Case Reports in Surgery

Case Reports in Surgery / 2016 / Article

Case Report | Open Access

Volume 2016 |Article ID 4238575 | https://doi.org/10.1155/2016/4238575

Jason B. Brill, Isaac E. Schwartz, Lindsey M. Prescher, Theodore C. Pratt, "A Case of an Epithelioid Hemangioendothelioma Arising from the Innominate Vein Mimicking Cervical Metastatic Lymphadenopathy", Case Reports in Surgery, vol. 2016, Article ID 4238575, 4 pages, 2016. https://doi.org/10.1155/2016/4238575

A Case of an Epithelioid Hemangioendothelioma Arising from the Innominate Vein Mimicking Cervical Metastatic Lymphadenopathy

Academic Editor: Gabriel Sandblom
Received26 Jul 2016
Accepted30 Oct 2016
Published12 Dec 2016

Abstract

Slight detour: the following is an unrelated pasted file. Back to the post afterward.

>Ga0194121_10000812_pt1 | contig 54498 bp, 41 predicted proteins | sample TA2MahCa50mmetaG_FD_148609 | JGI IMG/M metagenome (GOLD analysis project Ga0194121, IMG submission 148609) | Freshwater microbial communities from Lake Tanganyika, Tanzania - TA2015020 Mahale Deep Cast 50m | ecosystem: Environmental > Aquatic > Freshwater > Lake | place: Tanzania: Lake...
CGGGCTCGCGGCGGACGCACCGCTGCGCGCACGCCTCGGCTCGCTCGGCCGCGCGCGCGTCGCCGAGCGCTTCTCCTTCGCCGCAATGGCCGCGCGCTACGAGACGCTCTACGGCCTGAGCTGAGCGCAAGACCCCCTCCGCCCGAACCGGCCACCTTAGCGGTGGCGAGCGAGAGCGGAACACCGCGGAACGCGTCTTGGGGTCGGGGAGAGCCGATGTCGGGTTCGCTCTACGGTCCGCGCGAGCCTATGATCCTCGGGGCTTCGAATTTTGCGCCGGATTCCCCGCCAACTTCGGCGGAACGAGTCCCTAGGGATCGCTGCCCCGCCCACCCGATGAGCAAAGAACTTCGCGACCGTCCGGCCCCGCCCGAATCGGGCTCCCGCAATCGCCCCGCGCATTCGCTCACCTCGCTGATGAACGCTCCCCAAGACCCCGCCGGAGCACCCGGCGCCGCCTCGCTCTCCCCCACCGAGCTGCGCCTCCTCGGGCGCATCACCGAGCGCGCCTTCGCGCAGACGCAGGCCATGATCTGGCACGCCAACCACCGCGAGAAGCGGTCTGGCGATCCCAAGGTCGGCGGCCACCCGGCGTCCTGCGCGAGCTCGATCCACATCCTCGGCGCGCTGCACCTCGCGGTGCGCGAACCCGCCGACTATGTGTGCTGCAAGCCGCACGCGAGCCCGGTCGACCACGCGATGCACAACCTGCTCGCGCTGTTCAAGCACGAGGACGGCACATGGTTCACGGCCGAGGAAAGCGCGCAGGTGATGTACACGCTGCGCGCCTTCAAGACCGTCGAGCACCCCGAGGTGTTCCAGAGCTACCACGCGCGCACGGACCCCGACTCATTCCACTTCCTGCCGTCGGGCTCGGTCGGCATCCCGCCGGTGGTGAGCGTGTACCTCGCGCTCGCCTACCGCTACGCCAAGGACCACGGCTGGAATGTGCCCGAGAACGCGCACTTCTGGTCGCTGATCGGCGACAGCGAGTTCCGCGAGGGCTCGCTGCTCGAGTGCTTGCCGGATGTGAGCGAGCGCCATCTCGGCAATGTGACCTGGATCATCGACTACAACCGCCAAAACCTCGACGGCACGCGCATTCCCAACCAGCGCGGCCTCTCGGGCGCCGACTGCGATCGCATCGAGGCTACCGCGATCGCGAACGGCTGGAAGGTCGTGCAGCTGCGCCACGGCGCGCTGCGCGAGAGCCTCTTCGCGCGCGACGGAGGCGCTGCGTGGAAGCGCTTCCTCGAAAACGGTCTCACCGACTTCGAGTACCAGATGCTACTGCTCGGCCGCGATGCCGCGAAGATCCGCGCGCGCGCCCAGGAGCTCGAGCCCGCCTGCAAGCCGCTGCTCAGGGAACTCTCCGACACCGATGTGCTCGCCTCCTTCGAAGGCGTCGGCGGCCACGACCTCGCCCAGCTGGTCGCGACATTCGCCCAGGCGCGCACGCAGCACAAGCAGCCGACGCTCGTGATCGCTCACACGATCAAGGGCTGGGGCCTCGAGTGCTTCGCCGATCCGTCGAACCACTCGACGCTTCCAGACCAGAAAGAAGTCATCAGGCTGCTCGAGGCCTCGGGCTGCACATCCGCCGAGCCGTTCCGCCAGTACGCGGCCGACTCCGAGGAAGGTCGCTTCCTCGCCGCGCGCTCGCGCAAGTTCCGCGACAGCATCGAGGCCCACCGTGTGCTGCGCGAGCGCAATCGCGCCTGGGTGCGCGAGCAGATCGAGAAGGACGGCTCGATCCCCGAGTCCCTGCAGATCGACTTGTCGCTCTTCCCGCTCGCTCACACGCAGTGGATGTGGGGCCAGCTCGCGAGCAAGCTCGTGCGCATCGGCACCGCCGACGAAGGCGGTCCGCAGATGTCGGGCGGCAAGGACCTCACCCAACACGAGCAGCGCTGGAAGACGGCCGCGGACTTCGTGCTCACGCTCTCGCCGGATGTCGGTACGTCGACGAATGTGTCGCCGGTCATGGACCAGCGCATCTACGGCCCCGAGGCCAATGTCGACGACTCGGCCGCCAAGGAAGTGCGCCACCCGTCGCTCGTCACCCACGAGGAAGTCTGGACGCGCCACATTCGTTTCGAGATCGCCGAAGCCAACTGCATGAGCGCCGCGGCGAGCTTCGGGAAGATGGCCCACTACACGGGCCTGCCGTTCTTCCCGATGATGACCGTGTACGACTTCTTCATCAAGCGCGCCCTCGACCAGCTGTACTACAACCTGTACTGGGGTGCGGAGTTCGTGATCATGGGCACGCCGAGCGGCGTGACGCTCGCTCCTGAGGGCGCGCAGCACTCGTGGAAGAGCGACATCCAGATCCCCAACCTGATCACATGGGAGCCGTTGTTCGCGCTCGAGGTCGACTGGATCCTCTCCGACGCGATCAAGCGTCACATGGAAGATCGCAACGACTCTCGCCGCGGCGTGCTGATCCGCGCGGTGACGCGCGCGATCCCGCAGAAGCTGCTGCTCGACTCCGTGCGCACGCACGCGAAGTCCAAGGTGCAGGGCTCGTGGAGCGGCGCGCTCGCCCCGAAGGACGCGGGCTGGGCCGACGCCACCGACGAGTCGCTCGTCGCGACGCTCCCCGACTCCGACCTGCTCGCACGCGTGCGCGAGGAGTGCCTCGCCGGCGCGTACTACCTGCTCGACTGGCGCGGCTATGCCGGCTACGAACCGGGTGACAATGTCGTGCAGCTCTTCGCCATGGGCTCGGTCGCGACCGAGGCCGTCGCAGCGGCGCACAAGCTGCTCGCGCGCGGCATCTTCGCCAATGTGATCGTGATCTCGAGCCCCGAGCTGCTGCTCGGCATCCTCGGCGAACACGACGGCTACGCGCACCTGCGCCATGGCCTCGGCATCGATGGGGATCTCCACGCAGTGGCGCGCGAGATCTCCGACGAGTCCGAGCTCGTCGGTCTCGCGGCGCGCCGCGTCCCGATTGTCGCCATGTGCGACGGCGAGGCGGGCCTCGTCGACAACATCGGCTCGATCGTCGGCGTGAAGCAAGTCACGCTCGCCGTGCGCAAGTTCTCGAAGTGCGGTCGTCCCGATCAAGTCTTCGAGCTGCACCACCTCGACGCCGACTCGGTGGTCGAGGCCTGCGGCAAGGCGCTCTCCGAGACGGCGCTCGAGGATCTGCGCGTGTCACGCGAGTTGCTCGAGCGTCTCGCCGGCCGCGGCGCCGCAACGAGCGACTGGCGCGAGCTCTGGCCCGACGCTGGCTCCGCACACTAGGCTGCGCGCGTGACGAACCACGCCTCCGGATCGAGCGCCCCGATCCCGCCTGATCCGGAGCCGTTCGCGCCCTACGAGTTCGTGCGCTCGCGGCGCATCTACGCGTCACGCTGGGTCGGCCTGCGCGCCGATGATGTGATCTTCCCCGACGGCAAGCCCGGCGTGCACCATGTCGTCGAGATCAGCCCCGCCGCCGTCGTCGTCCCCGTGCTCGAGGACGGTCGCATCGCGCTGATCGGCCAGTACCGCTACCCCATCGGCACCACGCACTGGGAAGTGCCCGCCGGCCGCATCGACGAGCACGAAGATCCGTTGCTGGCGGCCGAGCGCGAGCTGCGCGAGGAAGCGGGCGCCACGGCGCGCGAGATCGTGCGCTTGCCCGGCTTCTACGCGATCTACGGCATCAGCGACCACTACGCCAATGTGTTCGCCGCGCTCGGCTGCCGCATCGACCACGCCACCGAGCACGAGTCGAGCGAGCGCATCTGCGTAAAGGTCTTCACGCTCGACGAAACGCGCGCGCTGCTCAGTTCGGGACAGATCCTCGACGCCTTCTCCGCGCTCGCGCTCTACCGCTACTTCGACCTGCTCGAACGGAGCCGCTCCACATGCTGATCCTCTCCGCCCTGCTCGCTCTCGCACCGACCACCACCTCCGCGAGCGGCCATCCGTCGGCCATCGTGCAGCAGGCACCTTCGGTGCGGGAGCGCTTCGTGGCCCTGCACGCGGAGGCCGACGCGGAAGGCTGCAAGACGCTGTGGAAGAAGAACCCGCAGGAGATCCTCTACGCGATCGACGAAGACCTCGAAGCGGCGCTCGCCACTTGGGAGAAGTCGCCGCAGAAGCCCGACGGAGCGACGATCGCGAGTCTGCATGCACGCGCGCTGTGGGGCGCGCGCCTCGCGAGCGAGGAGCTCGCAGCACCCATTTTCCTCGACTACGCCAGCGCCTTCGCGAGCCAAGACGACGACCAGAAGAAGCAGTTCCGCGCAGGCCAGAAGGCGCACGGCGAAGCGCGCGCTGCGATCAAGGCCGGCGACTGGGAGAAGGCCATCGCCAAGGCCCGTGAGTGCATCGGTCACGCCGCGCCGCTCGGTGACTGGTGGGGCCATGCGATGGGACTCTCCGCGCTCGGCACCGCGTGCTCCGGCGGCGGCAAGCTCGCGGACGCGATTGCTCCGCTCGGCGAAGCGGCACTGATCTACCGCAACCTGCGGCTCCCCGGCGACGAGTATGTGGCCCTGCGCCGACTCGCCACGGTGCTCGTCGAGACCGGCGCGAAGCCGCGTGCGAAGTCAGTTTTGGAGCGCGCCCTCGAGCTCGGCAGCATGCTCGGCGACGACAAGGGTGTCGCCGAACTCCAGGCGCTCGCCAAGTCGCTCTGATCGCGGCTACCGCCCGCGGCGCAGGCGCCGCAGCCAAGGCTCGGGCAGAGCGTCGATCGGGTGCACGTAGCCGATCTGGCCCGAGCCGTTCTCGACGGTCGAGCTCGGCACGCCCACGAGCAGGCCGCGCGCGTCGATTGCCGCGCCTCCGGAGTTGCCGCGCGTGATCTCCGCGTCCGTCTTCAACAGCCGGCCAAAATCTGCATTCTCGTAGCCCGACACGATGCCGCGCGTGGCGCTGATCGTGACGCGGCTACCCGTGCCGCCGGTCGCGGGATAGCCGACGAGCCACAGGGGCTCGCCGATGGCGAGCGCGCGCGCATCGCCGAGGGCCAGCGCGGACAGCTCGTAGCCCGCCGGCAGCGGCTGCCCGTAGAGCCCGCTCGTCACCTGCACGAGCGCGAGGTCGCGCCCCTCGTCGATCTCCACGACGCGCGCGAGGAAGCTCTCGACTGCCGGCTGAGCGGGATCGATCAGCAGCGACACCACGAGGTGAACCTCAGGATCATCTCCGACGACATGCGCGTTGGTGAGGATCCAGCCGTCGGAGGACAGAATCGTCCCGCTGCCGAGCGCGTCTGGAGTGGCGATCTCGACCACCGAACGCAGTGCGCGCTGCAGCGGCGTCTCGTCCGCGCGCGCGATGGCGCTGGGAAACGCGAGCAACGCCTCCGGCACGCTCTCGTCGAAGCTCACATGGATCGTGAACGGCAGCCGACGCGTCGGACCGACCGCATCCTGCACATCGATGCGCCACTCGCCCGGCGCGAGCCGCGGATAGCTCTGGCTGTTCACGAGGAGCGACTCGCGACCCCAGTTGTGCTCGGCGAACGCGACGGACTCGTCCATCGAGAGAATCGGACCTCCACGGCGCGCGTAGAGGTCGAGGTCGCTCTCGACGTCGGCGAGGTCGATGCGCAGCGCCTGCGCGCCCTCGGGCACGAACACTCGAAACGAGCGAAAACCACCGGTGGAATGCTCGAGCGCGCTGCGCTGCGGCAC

Background. Epithelioid hemangioendothelioma (EHE) is a rare tumor usually presenting in soft tissue. EHE is a vascular malignancy of intermediate clinical behavior, with a histologic appearance of endothelial cells growing in nests or cords. Although EHE often originates from a vessel, it is relatively rare for a primary vascular EHE to originate from a large vein or artery. Occurrence in the mediastinum is exceptionally rare. There are no known associations with other malignancies. Case Presentation. We present a case of mediastinal invasive EHE in a 39-year-old female with concurrent papillary thyroid cancer. She initially presented with a thyroid mass found by her primary care provider, with preoperative imaging concerning for extension into the superior mediastinum. Operative exploration revealed a mediastinal mass distinct from her thyroid carcinoma with invasion into the great vessels, requiring off-pump interposition graft bypass for en bloc resection. Final pathology confirmed pT3N1b multifocal papillary thyroid carcinoma with a separate grade 1 pT1b EHE. Review of the literature describes the demographics, updated pathologic outcomes, histologic findings, and reported incidence of EHE. Conclusions. This is the first reported case of thyroid malignancy with separate and concurrent EHE. Surgeons should remain aware of this entity given its variable behavior. Although initially described as an indolent neoplasm, tumors with poor prognostic factors have been shown to be locally aggressive.